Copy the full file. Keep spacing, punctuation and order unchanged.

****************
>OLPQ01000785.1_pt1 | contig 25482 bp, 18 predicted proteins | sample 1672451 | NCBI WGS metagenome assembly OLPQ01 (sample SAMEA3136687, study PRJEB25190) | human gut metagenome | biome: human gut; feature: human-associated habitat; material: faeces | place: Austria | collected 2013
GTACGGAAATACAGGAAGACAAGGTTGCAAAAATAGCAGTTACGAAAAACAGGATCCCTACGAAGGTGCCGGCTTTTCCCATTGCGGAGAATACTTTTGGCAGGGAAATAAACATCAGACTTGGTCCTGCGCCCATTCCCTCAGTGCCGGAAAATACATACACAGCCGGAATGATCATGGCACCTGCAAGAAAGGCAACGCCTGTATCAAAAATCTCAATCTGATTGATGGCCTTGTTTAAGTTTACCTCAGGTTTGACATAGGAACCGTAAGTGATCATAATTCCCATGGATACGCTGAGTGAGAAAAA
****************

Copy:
>OLPQ01000785.1_pt1 | contig 25482 bp, 18 predicted proteins | sample 1672451 | NCBI WGS metagenome assembly OLPQ01 (sample SAMEA3136687, study PRJEB25190) | human gut metagenome | biome: human gut; feature: human-associated habitat; material: faeces | place: Austria | collected 2013
GTACGGAAATACAGGAAGACAAGGTTGCAAAAATAGCAGTTACGAAAAACAGGATCCCTACGAAGGTGCCGGCTTTTCCCATTGCGGAGAATACTTTTGGCAGGGAAATAAACATCAGACTTGGTCCTGCGCCCATTCCCTCAGTGCCGGAAAATACATACACAGCCGGAATGATCATGGCACCTGCAAGAAAGGCAACGCCTGTATCAAAAATCTCAATCTGATTGATGGCCTTGTTTAAGTTTACCTCAGGTTTGACATAGGAACCGTAAGTGATCATAATTCCCATGGATACGCTGAGTGAGAAAAA